William Seltzer Rice (1873–1963) was a young artist of twenty-seven when he stepped off a train in Stockton, California, in 1900; he had left his home in Pennsylvania to take the job of assistant art supervisor for the Stockton public schools. California became not only his lifelong home but also his muse, inspiring a prolific career in art. Rice soon moved to the San Francisco Bay Area, where the region’s Arts and Crafts movement was flowering. He was talented in several mediums, but block printing ultimately became his favorite, for it gave him the opportunity to combine his skills of draftsmanship, carving, and printing. California’s flora, fauna, and landscapes—from the Sierra Nevada to the Pacific—were the subjects that fed his creativity.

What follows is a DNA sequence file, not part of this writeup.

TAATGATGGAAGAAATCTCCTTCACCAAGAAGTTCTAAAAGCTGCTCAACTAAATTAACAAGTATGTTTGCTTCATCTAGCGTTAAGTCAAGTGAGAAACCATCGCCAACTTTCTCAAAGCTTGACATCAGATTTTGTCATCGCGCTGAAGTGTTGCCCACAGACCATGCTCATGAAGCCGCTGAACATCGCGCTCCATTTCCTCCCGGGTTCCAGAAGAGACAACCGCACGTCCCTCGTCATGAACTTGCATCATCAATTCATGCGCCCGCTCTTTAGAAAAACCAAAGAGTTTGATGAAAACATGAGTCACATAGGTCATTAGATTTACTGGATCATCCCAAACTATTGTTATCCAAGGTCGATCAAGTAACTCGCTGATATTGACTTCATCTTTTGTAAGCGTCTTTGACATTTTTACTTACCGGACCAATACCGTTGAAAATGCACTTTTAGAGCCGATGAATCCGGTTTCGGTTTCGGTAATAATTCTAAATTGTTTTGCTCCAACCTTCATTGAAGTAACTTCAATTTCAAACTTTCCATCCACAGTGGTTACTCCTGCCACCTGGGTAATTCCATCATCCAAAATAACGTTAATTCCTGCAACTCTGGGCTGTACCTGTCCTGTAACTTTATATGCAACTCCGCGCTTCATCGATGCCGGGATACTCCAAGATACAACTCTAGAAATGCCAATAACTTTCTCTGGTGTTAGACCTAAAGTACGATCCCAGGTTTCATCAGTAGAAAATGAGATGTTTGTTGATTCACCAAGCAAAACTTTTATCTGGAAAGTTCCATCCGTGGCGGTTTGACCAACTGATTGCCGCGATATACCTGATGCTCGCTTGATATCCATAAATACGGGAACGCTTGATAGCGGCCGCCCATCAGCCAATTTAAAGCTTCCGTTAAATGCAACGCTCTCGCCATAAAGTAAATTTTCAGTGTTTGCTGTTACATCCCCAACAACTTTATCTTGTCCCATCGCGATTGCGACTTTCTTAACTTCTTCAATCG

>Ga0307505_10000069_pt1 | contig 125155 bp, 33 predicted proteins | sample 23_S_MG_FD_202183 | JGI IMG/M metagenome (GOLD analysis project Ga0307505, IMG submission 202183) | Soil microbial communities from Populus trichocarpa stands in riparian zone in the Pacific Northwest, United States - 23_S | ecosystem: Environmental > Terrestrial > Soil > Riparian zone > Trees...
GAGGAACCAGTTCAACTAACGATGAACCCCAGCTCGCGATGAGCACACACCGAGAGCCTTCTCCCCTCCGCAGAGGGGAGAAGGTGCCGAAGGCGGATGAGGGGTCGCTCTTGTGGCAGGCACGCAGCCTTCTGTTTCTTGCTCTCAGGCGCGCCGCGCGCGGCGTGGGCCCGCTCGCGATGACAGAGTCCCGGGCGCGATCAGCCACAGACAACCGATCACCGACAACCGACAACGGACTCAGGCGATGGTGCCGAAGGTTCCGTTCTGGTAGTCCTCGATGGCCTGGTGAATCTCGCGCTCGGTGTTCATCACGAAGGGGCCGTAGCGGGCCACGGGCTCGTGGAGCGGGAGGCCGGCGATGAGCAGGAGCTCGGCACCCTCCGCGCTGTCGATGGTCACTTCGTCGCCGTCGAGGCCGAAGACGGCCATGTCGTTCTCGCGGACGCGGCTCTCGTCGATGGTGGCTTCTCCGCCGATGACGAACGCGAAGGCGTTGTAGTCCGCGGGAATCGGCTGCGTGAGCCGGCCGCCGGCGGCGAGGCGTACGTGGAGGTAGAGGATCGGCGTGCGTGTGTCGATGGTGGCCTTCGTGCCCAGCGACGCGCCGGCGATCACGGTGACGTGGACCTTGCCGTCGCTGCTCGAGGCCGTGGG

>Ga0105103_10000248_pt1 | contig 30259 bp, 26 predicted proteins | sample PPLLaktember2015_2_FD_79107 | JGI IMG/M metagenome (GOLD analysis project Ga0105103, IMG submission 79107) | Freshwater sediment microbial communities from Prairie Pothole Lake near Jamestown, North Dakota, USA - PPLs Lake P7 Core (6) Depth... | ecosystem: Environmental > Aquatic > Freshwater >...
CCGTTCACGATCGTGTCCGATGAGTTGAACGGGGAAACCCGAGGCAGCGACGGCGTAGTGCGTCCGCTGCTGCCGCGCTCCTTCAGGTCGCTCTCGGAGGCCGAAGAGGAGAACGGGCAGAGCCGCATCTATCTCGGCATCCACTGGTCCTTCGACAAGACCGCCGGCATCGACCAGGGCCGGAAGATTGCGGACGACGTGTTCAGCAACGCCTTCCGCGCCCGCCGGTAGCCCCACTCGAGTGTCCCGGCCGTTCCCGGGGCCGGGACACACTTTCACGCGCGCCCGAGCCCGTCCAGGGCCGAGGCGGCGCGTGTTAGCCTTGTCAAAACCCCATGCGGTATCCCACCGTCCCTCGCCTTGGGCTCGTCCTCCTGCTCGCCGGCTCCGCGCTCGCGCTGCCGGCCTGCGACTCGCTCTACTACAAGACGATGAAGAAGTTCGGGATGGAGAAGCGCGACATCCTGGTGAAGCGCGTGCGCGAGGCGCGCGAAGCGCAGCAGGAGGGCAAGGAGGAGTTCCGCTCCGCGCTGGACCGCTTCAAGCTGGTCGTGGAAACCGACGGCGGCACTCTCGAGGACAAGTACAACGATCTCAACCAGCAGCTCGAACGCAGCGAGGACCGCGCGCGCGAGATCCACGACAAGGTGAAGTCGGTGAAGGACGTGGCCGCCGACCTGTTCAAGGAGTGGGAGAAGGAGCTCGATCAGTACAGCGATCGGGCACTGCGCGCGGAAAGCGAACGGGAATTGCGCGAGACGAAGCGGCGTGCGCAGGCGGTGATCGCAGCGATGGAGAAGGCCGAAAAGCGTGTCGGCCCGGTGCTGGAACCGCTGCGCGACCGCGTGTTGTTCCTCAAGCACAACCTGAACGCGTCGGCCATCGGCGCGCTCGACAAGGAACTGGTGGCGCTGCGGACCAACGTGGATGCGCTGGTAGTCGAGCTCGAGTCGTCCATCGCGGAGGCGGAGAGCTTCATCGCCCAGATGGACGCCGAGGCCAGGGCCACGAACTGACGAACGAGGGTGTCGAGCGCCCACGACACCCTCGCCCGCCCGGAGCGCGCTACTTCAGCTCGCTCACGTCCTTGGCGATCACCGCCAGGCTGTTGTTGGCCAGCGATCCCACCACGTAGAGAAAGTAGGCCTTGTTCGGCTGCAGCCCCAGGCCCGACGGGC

William S. Rice: California Block Prints is the first book published on the artist’s work and presents more than sixty of his color block prints dating from 1910 to 1935. Among the prints featured are scenes from Yosemite, Mt. Shasta, Monterey, Carmel, the San Francisco Bay Area, Lake Tahoe, and other California landmarks. An essay by Roberta Rice Treseder, Rice’s daughter, recounts his life and achievements, with special emphasis on his block printing methods and materials. William S. Rice’s works are in many private and public collections, including the Smithsonian American Art Museum, the Oakland Museum of California, the Achenbach Foundation for Graphic Arts, the New York Public Library, and the Worcester Art Museum.